In 1894, over 150,000 railroad employees throughout the United States
went on strike. Two of Ludlow's biggest employer's were the Pullman Car
Shops and the Southern Railroad. Hundreds of Ludlow residence lost their
jobs during the strike, and many would not be re-hired following the close
of the strike.
The economic depression of 1893 placed many businesses in financial jeopardy.
Large corporations began to cut their work forces and reduce wages. The
Pullman Car Company of Chicago was one of these businesses. The average
Pullman employee had his wages reduced by 25%. These employees went on
strike on May 10, 1894. On the following day, George M. Pullman was forced
to close his Chicago plant. This was the first nationwide strike in United
The Pullman Company maintained a repair shop in Ludlow. Initially, the
Ludlow employees continued to work. Pullman workers, however, were members
of the American Railway Union. The ARU represented over 150,000 railroad
workers across the country. The ARU was under the leadership of Eugene
V. Debs. Debs tried to bring about arbitration between the Pullman Company
and the striking workers without success.
In late June, ARU official encouraged the employees of the Ludlow Pullman
Shops to strike. The Ludlow shops employed 136 workers. By June 25, 1894,
67 of the 136 shop workers were on strike. In the following days, many
more Ludlow employees walked off their jobs.
George M. Pullman refused to back down. Eventually, the ARU declared a
general strike. The strike crippled the national railroad system. Many
employees of the Southern Railroad in Ludlow also went on strike. Hundreds
of Ludlow families were without an income. Officials of the Southern Railroad
hired replacement workers to keep the railroad in operation. Railroad
officials also acquired a corps of federal marshals to patrol the Ludlow
In July 1894, President Cleveland sent federal troops to stop destruction
of property and violence in Chicago. On July 7, the federal troops were
attacked. They responded with gunfire. At least 7 strikers were killed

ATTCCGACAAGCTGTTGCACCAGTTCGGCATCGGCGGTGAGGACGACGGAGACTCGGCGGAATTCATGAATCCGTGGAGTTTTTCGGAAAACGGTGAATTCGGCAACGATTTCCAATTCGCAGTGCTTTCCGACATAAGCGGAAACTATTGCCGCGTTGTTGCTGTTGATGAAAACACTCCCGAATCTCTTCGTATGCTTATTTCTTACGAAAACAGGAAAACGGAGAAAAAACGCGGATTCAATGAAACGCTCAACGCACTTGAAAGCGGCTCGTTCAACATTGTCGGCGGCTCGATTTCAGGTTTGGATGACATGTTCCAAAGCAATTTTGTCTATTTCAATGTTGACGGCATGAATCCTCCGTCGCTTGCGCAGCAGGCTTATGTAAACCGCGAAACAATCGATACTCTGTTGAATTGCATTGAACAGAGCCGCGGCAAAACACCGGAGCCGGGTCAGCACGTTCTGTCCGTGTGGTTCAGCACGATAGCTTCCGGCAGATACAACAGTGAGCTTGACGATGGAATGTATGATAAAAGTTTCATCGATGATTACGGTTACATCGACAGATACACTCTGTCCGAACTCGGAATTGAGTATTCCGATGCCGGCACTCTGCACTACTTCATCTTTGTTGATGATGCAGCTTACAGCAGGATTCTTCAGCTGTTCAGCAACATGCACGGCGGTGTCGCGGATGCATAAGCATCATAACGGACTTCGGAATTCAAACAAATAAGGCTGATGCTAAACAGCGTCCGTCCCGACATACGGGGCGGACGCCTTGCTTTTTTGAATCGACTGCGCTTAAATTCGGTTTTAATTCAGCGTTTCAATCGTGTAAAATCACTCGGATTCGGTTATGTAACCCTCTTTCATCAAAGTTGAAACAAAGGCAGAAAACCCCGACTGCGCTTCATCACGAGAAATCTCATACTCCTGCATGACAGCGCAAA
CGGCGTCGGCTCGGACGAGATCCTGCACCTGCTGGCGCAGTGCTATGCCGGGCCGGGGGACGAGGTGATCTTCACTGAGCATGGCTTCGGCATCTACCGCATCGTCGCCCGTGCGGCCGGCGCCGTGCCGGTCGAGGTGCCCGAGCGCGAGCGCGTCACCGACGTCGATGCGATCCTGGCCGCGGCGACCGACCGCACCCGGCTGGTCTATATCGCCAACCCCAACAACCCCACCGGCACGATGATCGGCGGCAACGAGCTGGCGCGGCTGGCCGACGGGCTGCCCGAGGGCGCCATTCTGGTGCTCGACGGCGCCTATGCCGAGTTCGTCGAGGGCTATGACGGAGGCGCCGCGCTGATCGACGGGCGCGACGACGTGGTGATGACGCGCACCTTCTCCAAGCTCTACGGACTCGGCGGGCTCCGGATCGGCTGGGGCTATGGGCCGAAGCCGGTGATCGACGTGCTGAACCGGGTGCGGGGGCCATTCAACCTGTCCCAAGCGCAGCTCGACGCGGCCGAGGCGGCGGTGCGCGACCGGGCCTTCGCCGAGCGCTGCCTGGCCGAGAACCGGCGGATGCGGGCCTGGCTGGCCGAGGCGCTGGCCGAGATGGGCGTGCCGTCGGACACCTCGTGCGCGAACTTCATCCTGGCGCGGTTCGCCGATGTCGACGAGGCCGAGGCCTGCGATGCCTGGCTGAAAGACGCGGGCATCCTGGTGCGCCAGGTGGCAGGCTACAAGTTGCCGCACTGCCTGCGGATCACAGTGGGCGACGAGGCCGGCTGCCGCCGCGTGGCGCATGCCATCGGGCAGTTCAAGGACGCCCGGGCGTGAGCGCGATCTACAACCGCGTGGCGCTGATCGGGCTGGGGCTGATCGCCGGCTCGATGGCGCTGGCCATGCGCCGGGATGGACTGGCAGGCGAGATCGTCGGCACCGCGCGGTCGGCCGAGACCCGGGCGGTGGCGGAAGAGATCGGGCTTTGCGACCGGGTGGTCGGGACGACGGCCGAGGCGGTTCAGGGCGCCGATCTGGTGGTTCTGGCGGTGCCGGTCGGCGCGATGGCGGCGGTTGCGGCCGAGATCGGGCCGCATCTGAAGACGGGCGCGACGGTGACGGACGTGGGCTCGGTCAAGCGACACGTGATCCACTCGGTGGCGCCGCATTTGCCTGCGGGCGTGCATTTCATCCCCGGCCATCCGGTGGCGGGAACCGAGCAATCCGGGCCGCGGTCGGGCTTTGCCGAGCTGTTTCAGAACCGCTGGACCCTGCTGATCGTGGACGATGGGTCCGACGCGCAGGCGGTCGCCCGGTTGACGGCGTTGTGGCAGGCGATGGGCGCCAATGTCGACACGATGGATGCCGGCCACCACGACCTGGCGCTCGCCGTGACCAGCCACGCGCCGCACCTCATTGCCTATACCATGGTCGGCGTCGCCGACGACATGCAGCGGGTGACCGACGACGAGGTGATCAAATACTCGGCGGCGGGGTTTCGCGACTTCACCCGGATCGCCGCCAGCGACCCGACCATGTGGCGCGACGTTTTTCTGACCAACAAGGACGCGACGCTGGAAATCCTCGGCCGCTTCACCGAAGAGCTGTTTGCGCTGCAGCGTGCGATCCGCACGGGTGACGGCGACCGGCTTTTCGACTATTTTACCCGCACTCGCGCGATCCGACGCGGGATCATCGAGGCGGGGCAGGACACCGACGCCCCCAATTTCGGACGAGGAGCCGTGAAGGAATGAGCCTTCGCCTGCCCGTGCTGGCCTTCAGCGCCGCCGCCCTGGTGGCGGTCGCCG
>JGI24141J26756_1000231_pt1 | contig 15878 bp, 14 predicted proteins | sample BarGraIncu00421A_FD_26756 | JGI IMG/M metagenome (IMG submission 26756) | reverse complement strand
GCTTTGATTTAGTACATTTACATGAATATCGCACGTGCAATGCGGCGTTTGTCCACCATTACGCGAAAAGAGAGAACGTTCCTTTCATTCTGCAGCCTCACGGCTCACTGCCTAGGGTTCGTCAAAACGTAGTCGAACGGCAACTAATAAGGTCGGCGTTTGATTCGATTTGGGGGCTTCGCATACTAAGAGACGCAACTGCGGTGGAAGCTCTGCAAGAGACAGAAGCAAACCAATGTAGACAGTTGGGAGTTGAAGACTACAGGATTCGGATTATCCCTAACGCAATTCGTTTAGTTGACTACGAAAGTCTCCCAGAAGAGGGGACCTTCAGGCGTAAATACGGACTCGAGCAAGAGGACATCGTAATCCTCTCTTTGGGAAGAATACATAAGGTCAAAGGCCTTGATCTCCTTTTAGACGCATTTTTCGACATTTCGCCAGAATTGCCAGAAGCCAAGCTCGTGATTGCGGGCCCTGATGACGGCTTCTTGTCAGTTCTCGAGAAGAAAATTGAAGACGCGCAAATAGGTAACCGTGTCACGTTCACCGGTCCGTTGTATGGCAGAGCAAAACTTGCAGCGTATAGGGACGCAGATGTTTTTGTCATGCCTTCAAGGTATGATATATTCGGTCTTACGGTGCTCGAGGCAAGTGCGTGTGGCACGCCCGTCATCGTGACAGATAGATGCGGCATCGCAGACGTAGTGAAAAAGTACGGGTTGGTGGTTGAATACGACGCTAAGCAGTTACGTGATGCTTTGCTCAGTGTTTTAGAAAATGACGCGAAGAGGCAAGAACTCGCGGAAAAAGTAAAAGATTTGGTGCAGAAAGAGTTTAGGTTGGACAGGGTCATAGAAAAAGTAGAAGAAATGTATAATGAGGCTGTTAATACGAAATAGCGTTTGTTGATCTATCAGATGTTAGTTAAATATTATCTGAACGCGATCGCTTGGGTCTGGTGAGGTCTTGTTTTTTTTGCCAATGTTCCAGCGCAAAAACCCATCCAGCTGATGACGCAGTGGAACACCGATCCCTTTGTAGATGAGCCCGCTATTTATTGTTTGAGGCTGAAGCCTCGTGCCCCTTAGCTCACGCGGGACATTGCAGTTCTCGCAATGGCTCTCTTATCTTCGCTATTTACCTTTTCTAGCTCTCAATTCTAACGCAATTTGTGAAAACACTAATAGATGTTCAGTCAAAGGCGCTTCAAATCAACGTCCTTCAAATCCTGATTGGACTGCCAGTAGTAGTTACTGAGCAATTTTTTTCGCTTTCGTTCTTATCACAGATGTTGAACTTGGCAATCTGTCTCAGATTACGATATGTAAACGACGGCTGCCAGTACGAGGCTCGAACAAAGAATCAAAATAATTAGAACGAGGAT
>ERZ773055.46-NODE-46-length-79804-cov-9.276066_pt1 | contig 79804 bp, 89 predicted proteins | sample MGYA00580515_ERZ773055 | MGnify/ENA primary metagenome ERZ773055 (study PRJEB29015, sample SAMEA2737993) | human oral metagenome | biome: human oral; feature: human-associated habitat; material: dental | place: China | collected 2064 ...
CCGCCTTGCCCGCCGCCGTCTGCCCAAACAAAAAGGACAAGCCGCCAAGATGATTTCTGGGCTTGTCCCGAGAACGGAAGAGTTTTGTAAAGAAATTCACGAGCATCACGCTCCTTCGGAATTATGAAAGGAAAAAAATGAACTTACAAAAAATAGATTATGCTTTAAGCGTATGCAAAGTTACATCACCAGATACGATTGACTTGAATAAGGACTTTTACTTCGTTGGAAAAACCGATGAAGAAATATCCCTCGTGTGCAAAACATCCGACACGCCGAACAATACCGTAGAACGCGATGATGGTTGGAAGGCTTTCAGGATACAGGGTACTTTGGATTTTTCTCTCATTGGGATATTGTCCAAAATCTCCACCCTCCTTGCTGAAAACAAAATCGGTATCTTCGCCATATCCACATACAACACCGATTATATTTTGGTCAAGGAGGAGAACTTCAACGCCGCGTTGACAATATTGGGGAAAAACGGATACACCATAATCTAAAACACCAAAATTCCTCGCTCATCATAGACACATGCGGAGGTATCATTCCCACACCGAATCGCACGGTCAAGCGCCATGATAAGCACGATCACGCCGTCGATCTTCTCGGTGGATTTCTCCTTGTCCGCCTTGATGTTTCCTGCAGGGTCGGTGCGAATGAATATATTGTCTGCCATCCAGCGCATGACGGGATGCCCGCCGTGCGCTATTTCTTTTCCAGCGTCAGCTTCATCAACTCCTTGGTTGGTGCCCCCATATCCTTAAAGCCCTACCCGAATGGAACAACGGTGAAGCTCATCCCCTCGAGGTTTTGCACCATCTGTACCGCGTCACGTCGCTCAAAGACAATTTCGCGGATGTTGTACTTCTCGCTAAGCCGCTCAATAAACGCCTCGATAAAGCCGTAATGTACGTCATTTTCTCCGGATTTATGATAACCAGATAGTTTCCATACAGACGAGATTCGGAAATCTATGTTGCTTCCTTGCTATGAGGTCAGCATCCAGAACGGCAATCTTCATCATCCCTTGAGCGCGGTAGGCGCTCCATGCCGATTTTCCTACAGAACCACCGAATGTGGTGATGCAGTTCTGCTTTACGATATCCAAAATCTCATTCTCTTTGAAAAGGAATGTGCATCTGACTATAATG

and more than twenty were injured.
Violence in Chicago greatly concerned strikers in Ludlow. On the day the
strikers were killed (July 7) large crowds of Ludlow residents congregated
on Elm Street in front of the Odd Fellow's Hall. The Kentucky Post sent
messengers to Ludlow with news of the Chicago events. These reports were
posted on a board set up in front of the hall. Officials from the Ludlow
ARU No. 352 promised city officials that the strikers would remain peaceful.
Ludlow's ARU Committee included: Patrick J. Lean, Louis A. Poliquin and
Enthusiasm for the strike began to decline in mid July. A number of Ludlow
workers began returning to their jobs. A large ARU meeting was conducted
in Ludlow's Odd Fellow's Hall on July 12, 1894. A national ARU representative
forcefully denounced Ludlow strikers who had returned to work. The rally
did little to bolster the hopes of the strikers. The strikers' enthusiasm
was further reduced by the ability of the Southern Railroad to continue
operation. Trains were running on time despite the strike.
By early August 1894, Ludlow Mayor R.H. Fleming began encouraging all
the strikers to return to work. Many chose to do so. Returning to work,
however, would not be an easy task. The Southern, and all national railroads,
refused to hire back many of their former employees. This was done as
a punishment and as a deterrent to any future strikers. Former Southern
employees hired Covington lawyer William Goebel to file suit against the
company. The former strikers claimed that had been blacklisted.
A number of the Ludlow strikers lost their homes. Many were forced to
find work in other occupations.
Kentucky Post, June 4, 1894, p. 4, June 6, 1894, p. 3, June 25, 1894,
p. 4, June 26, 1894, p. 4, June 27, 1894, p. 4, June 30, 1894, p. 1, July
7, 1894, p. 1 and 4, July 10, 1894, p. 4, July 12, 1894, p. 4, July 13,
1894, p. 4, August 6, 1894, p. 1, August 7, 1894, p. 4, August 9, 1894,
p. 4, and October 10, 1894, p. 3.